A guide to the alcohol ad ban
An explanation of Thailand's new rules
Friday, December 8, 2006
By Michael Ramirez and Joshua Hauserman
Most people are aware of the Thai Food and Drug Administration's (FDA)'s intent to enforce a total ban on alcohol advertising in the kingdom. The ban, which was originally scheduled to take force on Dec 3, has been the subject of considerable debate regarding its scope and the FDA's legitimacy to institute such restrictions.
This debate, including the Council of State's recent opinion challenging the FDA's authority to implement the ban, resulted late last week in an FDA decision to postpone implementation of the ban for 30 days pending formal review by the Council of State. Regardless of what decision the Council of State makes, it is likely that Thailand will see this or a similar act banning alcohol advertising in the near future, and perhaps as early as January 2007.
While much of the discussion focuses on how this will affect major liquor producers and advertisers, there has been little analysis of the impact on other business sectors, such as restaurants, convenience stores and entertainment operators. This is partly the result of the broad draft of the advertising ban, which has been criticised for lacking clarity. By providing a basic analysis of how we believe the proposed law will affect these operators, we hope to assist in planning for its inevitable arrival.
Clear prohibitions: Retail stores will be allowed to display alcoholic products on their shelves. When the ban takes effect, however, these stores will no longer be allowed to display alcohol at or near the cashier's counter. Instead, product must be stocked on shelves having no greater prominence than other products.
Further, displays of alcohol must not be visible outside the establishment in which alcohol is sold. Consequently, measures must be taken to avoid the alcohol being viewed by the public, such as by installing tinted or frosted windows.
It will be possible, however, to publicly represent alcohol products using colour, provided the brand or logo is not displayed. Therefore, uniforms worn by salespersons in colours associated with a particular brand will be allowed, as will bar decorations, but the brand name or logo must not be used. One example of use of colour without a brand or logo is the Bangkok "Greenspace" beer garden, sponsored by Heineken.
Those business operators seeking to advertise using print or electronic media may do so, but such advertisements may not contain alcohol brand names or logos. In addition, the proposed ban prohibits the use of alcohol-related words such as liquor, brewery and winery.
It is also clear from the draft ban that any person in violation of the ban may be prosecuted without advance warning and subject to punishment of imprisonment of up to three months and/or a fine of 30,000 baht. It is our expectation, however, that actual enforcement will be less aggressive, particularly in the ban's initial phases.
Legal uncertainties: While advertising strategies of alcohol producers are at the forefront of the debate, there has been little effort to adequately explain to other affected business operators how they may safely advertise their alcohol products. For example, it is uncertain whether external advertisements for reduced price drinks will be allowed if they do not refer to specific brands.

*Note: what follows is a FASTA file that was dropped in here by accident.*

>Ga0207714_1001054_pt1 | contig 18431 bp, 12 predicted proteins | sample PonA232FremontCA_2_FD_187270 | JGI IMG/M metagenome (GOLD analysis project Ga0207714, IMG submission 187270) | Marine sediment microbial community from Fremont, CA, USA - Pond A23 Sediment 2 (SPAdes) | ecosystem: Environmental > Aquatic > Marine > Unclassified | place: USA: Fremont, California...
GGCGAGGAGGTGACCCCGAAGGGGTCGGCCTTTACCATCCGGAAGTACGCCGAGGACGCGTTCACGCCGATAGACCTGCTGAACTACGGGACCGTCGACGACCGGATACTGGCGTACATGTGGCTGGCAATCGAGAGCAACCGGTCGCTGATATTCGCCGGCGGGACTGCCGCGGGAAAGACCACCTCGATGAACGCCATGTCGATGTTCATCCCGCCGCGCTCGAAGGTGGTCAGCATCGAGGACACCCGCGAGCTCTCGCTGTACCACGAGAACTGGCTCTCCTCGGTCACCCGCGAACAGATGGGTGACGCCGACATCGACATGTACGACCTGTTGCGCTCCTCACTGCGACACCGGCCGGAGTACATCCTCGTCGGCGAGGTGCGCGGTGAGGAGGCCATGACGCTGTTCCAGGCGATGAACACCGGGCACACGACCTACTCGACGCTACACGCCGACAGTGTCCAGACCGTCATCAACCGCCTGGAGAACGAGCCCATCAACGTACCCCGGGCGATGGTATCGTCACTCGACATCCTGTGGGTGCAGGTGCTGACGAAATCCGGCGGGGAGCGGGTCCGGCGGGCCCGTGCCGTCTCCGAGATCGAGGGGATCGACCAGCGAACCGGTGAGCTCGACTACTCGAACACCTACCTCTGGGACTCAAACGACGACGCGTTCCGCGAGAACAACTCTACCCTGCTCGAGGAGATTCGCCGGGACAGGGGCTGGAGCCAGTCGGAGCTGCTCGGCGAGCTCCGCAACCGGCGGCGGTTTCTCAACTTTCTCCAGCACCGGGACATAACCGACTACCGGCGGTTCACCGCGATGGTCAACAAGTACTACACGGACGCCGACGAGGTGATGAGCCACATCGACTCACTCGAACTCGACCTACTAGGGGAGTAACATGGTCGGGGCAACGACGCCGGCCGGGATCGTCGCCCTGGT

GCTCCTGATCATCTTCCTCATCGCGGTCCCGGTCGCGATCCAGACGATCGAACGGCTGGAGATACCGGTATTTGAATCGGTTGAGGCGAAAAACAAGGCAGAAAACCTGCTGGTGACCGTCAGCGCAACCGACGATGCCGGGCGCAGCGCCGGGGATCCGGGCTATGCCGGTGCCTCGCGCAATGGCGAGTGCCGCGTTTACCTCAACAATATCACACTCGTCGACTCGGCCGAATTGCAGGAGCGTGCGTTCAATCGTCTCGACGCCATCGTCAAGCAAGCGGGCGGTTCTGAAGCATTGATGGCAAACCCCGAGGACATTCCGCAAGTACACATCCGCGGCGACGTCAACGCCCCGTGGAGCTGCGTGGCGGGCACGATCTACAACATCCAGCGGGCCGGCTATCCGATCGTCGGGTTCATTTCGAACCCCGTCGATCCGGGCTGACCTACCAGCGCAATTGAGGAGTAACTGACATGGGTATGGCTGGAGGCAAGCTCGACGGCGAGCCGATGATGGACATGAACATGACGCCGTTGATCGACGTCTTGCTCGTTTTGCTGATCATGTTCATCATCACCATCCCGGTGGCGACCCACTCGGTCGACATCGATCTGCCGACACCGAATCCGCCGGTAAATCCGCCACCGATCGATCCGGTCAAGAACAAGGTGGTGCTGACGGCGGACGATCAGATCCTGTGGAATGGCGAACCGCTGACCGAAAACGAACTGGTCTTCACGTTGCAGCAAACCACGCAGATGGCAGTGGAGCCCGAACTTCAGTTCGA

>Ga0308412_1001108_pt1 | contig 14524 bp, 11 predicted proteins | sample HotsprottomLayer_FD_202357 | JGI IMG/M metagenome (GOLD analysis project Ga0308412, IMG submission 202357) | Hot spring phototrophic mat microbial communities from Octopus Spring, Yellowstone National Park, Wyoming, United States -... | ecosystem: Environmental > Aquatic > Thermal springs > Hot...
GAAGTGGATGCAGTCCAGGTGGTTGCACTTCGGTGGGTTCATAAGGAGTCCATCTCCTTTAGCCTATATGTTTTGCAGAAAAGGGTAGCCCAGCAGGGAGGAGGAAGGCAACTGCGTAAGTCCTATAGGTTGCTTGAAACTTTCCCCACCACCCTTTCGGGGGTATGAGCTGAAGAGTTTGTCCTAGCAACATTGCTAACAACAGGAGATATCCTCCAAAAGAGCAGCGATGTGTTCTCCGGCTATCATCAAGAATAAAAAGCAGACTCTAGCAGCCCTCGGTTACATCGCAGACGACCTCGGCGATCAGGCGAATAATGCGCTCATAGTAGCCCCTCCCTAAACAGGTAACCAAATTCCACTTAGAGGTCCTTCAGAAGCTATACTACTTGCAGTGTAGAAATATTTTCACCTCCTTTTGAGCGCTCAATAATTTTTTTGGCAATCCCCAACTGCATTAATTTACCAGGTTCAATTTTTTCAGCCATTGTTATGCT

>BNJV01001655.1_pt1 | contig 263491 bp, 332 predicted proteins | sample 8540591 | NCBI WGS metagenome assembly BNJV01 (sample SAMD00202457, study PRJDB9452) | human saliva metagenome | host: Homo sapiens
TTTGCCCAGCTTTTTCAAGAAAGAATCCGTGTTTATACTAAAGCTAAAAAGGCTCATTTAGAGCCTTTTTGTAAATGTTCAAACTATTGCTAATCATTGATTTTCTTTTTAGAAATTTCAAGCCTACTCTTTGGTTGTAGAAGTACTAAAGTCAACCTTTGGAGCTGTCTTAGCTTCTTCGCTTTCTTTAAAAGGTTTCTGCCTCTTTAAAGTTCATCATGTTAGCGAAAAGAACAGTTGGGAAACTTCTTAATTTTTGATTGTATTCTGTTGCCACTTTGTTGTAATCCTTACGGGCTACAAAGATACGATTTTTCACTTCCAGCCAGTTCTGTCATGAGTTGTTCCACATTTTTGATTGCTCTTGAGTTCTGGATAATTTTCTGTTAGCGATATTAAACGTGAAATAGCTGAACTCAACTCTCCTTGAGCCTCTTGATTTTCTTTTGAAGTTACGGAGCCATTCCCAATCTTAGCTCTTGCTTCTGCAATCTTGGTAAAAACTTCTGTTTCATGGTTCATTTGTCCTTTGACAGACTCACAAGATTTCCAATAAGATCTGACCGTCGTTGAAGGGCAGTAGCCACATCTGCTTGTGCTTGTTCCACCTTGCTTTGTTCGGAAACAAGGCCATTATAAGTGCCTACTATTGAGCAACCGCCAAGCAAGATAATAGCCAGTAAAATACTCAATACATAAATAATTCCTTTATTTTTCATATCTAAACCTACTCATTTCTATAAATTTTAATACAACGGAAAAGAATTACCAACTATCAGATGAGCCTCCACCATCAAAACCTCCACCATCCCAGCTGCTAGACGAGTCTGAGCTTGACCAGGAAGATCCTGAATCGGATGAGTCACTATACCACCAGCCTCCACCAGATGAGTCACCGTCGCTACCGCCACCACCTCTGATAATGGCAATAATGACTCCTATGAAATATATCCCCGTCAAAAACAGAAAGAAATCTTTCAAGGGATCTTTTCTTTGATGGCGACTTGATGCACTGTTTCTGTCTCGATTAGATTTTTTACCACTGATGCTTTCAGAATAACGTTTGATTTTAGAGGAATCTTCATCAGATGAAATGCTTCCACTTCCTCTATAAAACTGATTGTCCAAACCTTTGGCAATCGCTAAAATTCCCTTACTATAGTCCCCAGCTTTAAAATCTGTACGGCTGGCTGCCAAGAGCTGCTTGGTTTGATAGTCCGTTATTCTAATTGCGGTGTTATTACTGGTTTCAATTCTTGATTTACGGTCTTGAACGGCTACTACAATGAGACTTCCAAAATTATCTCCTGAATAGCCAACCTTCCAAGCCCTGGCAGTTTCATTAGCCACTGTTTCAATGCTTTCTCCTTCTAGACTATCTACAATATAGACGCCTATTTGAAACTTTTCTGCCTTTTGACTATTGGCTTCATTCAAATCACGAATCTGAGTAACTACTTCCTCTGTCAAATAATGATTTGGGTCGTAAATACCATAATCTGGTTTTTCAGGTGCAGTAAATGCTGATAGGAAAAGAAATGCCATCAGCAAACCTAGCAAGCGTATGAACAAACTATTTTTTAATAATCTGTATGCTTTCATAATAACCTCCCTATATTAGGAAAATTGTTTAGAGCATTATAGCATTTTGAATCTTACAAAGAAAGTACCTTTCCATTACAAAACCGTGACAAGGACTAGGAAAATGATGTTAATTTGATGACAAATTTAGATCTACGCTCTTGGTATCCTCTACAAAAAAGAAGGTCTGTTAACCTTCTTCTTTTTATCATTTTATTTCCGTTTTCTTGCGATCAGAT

The rules are also ambiguous on whether the ban extends to advertisements inside restaurants and bars if they cannot be seen from outside. We expect that such advertising will be permitted, provided that they do not risk observation by those outside the affected businesses. However, restaurants are more likely to face restrictions than bars, since they are also frequented by the non-drinking public, including children.
It also remains to be seen whether the ban will be interpreted as applying to the signage of an establishment if its name includes a word associated with alcohol, such as "Beer," "Spirits" or "Wine," as this is technically descriptive alcohol advertising.
Compliance recommendations: Since the alcohol advertising ban prohibits the use of certain alcohol-related words in commercials, i.e. "liquor", "brewery" and "winery", it is advisable not to use descriptive words in advertisements, regardless of the specific focus of the advertisement. We would also advise removing any liquor advertisements that may be visible by the public outside the establishments. Special consideration should be taken where minors may be exposed to such advertising. It may also be wise to consider changing the name of your establishment if it includes obvious alcohol-related words.
Conclusion: Although the new law was passed in principle by the cabinet, it did advise certain amendments. The advised amendments include a grace period allowing business operators time to plan for and adapt to implementation of the law. Details will become clearer over the coming weeks, but we suggest that specific advertising strategies be discussed with legal counsel to prepare for the inevitable restrictions on advertising, whichever form they may take.
The author are Michael Ramirez, consultant, and Joshua Hauserman, intern, of the Dispute Resolution Department, Tilleke & Gibbins International Ltd.
Date Posted: 12/8/2006